Amalgam Restorations

Silver amalgam restorations are the traditional silver filling materials. They have been used with success by all dentists for more than 150 years. Silver amalgam fillings were originally meant to be a low-cost substitute filling material for those patients who could not afford the standard-of-care gold restorations. They can be used to replace small or large amounts of tooth structure lost through decay or fracture. They are not as technique sensitive as some other restorations. They are composed of silver, tin, mercury, copper, and other metals. Some of the newer silver amalgam materials are mercury-free. We have no long-term studies on how well these mercury-free amalgams will serve, so in this practice they are not used. An alternative is a composite resin tooth colored material, or "resin" restoration, which has its own set of advantages and disadvantages.

The silver amalgams available have a life expectancy of 14 years with a plus/minus deviation of 14 years. However, properly placed and maintained they have performed over 50 years.

They can last a long time or may need to be replaced within a year of when they were originally completed. As with resin restorations, the smaller the filling, the longer it can last. This is still the restorative material of choice for many dentists but that number is declining due to esthetic demands from patients. Most chairside restorations for back teeth, regardless of size, are silver amalgam. With the advent of the newer bonded resin materials, many posterior (back) teeth that previously would have been restored with amalgam are now being restored with the more conservative and more naturally appearing tooth colored resin and porcelain materials. This is dependent on the size of the anticipated restoration. Silver amalgam fillings can now also be bonded when there is little remaining tooth. This, of course, adds to the total fee charged for the restoration, but none in this practice are placed without bonding.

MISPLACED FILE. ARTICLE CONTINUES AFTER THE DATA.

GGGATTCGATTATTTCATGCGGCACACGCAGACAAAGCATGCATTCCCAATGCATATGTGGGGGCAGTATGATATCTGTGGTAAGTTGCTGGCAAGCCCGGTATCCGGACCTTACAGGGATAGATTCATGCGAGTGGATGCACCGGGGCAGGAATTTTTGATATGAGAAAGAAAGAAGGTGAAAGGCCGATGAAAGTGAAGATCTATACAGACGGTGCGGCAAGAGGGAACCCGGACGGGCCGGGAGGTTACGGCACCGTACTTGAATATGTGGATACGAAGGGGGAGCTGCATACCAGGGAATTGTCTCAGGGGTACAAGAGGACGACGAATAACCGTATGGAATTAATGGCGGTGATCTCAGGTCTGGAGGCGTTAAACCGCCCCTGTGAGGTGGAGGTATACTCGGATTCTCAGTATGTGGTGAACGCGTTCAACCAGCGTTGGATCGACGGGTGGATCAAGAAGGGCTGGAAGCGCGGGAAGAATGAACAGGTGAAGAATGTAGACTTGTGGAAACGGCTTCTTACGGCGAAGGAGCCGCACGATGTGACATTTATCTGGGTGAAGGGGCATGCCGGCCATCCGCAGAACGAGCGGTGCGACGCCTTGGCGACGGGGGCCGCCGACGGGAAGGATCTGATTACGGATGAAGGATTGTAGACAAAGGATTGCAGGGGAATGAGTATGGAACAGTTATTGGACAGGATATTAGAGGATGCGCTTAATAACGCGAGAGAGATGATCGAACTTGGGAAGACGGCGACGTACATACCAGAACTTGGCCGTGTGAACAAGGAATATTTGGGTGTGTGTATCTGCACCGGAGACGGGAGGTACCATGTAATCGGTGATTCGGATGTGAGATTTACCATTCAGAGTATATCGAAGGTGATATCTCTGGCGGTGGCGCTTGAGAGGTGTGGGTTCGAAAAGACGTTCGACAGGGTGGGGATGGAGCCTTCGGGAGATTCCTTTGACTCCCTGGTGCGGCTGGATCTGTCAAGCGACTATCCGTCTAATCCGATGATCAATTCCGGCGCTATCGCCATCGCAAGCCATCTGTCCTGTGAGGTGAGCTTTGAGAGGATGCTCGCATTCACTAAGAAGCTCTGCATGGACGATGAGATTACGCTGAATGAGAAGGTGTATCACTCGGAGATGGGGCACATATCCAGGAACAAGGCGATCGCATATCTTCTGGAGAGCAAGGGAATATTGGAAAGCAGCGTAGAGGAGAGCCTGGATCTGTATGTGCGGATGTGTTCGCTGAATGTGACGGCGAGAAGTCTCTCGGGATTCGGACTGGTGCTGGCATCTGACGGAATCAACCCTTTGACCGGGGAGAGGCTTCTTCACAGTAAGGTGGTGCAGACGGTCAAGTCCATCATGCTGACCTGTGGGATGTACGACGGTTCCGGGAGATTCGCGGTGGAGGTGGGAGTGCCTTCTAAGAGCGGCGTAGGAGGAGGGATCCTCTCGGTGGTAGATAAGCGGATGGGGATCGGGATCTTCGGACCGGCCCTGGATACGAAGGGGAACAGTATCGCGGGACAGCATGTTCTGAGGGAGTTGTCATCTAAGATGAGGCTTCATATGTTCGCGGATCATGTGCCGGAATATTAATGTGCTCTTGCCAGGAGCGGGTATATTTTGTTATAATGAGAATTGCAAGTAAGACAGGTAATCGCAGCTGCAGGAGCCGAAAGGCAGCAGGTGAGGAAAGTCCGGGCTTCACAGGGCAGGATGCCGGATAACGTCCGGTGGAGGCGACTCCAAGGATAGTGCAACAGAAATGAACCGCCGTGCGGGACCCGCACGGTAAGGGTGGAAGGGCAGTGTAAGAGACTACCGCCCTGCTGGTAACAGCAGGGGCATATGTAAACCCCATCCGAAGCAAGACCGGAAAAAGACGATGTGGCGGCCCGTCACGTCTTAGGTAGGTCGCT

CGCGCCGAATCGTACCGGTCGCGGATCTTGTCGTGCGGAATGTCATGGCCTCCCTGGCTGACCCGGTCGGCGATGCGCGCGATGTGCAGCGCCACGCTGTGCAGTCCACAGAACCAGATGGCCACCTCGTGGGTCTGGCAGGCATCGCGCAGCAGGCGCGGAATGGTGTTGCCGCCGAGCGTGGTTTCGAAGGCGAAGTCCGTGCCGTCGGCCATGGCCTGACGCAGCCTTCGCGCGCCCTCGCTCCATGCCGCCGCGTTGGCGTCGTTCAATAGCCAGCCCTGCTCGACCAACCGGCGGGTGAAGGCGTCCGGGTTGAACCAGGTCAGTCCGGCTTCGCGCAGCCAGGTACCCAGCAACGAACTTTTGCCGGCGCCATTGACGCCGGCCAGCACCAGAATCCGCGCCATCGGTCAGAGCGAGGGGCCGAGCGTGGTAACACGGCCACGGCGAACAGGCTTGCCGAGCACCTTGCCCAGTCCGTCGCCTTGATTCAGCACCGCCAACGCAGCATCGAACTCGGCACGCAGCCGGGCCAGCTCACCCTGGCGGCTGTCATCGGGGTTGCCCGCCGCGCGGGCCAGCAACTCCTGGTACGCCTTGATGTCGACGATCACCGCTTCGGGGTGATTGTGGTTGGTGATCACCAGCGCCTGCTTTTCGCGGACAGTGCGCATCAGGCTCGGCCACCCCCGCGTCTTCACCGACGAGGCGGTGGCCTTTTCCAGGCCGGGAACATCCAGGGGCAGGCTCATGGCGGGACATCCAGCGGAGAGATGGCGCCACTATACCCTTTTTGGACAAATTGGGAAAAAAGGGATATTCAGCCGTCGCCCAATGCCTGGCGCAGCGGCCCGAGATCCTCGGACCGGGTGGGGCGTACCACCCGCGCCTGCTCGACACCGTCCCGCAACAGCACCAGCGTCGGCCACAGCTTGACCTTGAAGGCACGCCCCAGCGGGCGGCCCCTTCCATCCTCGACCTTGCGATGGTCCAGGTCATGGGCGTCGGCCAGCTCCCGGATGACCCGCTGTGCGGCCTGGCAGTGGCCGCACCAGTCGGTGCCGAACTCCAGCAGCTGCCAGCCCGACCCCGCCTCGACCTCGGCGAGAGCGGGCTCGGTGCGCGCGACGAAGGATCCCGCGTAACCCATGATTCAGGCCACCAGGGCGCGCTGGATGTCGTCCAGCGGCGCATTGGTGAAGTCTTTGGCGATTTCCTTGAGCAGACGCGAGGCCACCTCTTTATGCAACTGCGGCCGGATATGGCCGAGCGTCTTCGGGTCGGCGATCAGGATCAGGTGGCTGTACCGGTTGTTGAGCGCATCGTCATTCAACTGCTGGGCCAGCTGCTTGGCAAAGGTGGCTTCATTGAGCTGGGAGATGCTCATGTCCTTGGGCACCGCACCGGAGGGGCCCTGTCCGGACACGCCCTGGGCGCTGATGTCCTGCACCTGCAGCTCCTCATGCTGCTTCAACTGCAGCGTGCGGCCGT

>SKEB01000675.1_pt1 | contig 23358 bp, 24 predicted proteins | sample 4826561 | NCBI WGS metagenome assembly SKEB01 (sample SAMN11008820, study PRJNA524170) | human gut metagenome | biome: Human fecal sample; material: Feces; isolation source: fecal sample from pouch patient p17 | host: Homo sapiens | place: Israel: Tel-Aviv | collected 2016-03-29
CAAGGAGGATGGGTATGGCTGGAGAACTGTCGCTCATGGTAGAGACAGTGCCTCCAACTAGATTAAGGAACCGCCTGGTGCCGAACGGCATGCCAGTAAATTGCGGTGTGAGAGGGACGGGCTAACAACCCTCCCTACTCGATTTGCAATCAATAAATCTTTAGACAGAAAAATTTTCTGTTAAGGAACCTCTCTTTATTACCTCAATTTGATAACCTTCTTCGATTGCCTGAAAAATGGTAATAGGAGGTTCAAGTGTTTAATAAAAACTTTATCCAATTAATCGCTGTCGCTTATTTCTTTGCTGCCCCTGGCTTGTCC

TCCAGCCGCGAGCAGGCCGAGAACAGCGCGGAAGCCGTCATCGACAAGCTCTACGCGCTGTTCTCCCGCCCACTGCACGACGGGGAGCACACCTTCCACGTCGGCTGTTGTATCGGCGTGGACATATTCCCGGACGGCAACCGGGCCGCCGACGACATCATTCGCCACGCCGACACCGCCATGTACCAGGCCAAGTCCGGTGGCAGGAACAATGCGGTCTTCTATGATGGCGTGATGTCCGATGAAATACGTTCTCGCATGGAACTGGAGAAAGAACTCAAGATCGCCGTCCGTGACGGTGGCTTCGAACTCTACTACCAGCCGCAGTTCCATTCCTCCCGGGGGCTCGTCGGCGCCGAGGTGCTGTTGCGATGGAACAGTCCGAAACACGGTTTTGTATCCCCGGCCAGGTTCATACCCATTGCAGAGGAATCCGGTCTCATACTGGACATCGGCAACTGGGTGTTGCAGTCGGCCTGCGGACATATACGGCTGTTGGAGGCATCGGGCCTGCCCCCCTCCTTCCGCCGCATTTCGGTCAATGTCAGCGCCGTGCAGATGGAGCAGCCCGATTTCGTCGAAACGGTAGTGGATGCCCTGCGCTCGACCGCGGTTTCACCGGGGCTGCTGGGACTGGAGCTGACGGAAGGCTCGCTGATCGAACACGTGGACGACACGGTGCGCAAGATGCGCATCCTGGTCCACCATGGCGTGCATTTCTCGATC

Disadvantages: The primary disadvantage of the silver fillings are esthetics. It is impossible to have them look like a natural tooth when they are silver, and the appearance can deteriorate as time goes by. If the surrounding enamel is thin, the gray/black color of the metal will show through. So they can make the tooth look darker. They add no strength to the tooth, unless bonded, but if the size is large, then like any restoration it needs to be covered with a crown. Depending on the shape of the filling, they can weaken the tooth because they have a higher expansion/contraction ratio than the surrounding tooth. These forces can, after time, cause the tooth to fracture. They are not considered a conservative restoration because they require more tooth prepared (drilled) than is actually necessary to be removed due to the decay. This extra drilling is strictly to allow the retention of the restoration, which is primarily by mechanical means even though bonding agents are used to seal and bond the restoration. In some instances, it might be more cost-effective and better for the gingival (gum) health to place a cast restoration (crown or onlay). This would be the case when the silver filling would be very large. When there are extensive amounts of tooth structure to be rebuilt/replaced, it is often quite difficult to establish the proper physiologic contour to the tooth. In addition, the remaining tooth structure, especially the root(s) may be more prone to fracture.

Advantages of the silver amalgam fillings are that they are quick and easy to place, relatively inexpensive, and have a long proven record of success.

If finances are a major concern and cosmetics are not important, then this material is well suited for all types of restorations. If the cavity is small or on a previously undamaged portion of a tooth, a more conservative resin restoration would be a better choice.

If you have any questions about silver amalgam restorations, please feel free to ask us.

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